North Korean ruling party newspaper rips Japan as ‘desperate’ amid detente, urges end to ‘hostile policy’

by Jesse Johnson

Staff Writer

North Korea’s ruling party newspaper, the Rodong Sinmun, has lashed out at attempts by Tokyo to urge Washington to address its nuclear and missile programs at a planned U.S.-North Korea summit, calling the moves “desperate efforts” by a “trouble-maker creating only complexities” on Wednesday.

Amid fears of being left in the lurch on key issues that affect Japan, Prime Minister Shinzo Abe has worked to secure promises from U.S. President Donald Trump that he will push North Korean leader Kim Jong Un to give up not only its longer-range ballistic missiles, but also its short- and midrange weapons capable of striking the country.

He has also secured a promise from Trump that he will speak to Kim about the Japanese who were abducted by Pyongyang in the 1970s and 1980s.

But concerns continue to roil Tokyo that the mercurial American president might strike a deal that merely eliminates the North Korean threat to the United States.

The Rodong Sinmun said in a commentary Wednesday that Japan’s “desperate efforts to escape from its situation (were) getting deplorable day by day.”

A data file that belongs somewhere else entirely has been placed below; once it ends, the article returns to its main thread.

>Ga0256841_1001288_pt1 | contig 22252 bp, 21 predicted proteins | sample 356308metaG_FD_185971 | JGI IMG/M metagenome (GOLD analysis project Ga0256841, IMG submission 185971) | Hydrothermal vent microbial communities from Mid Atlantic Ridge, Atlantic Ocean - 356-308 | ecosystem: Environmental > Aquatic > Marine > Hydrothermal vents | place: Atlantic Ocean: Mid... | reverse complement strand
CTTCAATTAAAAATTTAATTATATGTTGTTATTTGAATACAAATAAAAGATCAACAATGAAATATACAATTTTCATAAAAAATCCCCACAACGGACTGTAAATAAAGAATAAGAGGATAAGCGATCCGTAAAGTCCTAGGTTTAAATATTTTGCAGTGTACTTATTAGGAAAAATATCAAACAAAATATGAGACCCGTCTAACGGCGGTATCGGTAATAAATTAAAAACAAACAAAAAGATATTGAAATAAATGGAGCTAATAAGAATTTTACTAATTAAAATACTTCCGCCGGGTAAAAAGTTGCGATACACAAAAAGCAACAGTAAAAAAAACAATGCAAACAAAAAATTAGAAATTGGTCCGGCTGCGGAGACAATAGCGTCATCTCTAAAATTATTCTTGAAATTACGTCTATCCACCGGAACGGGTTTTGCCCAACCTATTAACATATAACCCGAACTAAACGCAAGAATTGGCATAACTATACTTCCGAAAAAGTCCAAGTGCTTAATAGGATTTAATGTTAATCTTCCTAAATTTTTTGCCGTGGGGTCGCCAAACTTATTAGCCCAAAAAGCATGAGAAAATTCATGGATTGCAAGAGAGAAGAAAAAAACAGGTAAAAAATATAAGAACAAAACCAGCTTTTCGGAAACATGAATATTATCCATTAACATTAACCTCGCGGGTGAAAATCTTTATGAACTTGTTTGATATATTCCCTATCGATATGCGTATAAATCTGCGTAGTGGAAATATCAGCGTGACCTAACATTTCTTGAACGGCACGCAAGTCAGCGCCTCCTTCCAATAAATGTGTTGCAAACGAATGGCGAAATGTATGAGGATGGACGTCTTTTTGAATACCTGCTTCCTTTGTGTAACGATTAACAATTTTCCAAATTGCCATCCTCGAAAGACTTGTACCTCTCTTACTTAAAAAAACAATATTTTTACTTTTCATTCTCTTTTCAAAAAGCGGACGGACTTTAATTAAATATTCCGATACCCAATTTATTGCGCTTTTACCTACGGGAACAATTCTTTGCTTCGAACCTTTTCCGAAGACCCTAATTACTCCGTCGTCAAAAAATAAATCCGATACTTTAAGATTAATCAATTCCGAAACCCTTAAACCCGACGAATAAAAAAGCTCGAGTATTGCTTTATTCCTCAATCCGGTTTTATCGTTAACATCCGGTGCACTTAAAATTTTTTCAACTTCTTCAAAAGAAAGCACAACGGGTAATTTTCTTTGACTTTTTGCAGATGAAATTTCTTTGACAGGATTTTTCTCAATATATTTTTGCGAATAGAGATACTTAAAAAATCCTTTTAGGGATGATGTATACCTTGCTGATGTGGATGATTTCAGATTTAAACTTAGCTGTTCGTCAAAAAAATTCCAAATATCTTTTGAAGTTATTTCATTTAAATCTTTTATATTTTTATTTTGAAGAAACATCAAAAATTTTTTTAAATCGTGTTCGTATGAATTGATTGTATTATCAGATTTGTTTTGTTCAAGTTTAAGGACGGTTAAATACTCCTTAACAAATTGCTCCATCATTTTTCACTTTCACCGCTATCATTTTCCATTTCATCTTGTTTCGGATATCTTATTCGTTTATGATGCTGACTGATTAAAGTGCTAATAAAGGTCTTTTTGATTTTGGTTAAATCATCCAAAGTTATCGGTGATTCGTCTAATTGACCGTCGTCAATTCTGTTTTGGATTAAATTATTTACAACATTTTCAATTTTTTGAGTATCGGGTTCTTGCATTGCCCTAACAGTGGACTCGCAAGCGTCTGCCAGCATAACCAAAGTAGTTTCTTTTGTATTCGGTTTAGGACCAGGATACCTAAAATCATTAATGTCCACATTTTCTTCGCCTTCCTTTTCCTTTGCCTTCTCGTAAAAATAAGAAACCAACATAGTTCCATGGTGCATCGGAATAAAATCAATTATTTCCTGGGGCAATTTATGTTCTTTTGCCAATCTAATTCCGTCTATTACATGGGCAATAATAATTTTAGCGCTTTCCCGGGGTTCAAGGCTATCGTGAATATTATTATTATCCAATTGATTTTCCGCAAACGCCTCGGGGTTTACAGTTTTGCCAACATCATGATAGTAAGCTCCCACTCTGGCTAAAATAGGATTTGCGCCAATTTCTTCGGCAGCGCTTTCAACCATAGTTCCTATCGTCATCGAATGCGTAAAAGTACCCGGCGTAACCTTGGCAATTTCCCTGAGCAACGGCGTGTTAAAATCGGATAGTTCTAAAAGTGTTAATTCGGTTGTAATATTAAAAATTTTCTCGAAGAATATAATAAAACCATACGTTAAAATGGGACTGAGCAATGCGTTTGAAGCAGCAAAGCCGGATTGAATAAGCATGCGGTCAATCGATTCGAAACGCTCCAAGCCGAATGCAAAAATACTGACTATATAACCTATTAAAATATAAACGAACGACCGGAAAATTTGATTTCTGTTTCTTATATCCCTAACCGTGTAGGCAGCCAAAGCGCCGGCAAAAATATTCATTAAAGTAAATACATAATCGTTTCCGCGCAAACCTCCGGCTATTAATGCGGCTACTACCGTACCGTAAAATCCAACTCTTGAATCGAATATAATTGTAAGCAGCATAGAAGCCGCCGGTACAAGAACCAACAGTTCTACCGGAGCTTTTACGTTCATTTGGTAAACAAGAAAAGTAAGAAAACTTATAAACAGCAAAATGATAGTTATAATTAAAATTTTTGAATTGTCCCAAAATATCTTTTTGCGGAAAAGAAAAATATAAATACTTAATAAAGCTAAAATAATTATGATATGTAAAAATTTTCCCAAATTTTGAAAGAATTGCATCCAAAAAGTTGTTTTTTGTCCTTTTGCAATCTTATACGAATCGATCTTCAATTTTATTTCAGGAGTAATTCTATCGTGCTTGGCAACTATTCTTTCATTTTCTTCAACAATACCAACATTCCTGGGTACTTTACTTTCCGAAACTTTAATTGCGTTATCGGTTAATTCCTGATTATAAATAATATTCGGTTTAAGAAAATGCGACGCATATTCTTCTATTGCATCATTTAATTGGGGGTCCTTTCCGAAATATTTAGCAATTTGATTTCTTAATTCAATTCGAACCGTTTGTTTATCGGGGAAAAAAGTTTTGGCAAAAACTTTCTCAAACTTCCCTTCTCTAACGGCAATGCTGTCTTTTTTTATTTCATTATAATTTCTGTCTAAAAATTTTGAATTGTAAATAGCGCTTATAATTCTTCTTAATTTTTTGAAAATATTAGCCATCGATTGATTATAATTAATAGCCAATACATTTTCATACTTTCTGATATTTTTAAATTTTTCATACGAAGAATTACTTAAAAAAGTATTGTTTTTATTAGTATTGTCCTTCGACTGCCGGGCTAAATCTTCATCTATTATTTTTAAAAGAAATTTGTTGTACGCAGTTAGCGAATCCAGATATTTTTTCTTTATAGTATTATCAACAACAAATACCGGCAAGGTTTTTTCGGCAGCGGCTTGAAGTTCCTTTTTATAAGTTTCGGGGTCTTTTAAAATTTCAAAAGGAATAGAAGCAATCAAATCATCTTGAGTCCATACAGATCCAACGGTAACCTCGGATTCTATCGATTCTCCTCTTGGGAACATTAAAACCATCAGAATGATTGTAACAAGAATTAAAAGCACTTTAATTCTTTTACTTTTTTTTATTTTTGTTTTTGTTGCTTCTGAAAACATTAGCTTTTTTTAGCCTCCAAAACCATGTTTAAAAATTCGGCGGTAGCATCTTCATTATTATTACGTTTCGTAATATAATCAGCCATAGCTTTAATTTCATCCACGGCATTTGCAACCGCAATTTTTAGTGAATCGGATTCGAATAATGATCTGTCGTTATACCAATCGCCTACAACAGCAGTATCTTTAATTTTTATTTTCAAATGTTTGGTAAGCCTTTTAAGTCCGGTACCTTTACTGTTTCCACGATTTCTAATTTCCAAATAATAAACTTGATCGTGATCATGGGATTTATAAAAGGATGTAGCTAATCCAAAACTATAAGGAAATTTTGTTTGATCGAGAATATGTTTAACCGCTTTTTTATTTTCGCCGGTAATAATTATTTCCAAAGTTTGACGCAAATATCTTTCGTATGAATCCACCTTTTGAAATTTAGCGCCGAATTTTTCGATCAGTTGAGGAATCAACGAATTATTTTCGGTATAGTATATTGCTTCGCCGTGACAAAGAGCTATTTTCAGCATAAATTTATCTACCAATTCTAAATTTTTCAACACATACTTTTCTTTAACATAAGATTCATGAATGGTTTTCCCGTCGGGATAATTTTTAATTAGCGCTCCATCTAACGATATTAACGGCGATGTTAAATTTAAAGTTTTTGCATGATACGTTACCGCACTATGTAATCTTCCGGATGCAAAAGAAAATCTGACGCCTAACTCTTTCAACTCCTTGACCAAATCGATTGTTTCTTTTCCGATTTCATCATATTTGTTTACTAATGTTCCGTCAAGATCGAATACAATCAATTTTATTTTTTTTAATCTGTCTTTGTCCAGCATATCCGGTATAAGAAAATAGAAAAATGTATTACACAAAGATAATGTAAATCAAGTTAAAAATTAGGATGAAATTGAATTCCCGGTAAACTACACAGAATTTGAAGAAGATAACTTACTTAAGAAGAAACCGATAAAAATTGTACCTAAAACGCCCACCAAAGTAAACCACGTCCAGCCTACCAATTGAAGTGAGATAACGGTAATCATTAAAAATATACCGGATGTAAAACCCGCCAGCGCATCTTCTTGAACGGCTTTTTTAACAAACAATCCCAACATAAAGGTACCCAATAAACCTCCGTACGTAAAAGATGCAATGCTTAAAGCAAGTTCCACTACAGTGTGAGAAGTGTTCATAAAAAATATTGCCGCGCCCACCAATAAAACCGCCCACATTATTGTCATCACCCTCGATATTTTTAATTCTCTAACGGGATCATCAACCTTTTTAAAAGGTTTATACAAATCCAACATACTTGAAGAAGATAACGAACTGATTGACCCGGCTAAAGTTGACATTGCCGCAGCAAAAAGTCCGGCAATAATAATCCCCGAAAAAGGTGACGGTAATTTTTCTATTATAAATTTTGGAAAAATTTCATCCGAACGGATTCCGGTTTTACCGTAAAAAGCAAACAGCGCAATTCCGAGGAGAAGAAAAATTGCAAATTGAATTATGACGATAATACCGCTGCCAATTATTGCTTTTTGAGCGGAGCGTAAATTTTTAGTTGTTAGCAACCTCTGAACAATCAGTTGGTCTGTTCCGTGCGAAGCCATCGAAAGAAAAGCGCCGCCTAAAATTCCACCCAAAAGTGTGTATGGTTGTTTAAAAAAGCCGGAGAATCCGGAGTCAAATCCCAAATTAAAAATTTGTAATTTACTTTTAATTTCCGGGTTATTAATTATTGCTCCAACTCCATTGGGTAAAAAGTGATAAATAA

It went on: “There is a way for it to evade the fate of being left out alone in the region,” it said. “It is to give up its hostile policy towards the DPRK.”

Abe said Monday that he will make sure Trump “directly” fills him in on the outcome of the summit with Kim, apparently underscoring Tokyo’s latest effort to avoid being alienated.

His remarks came a day after Japanese media reported the government has been requesting Trump stop over in Japan to brief Abe after the summit.

“After the U.S.-North Korea meeting is over, I would like to directly receive feedback from President Trump on how it went,” Abe told the Lower House Budget Committee without elaborating.

The Trump-Kim meeting is scheduled for June 12 in Singapore.

Japan has spent the past few months carefully weighing whether it should embark on its own meeting with Kim, a diplomatic move that could backfire on Abe should he fail to win key concessions from Kim.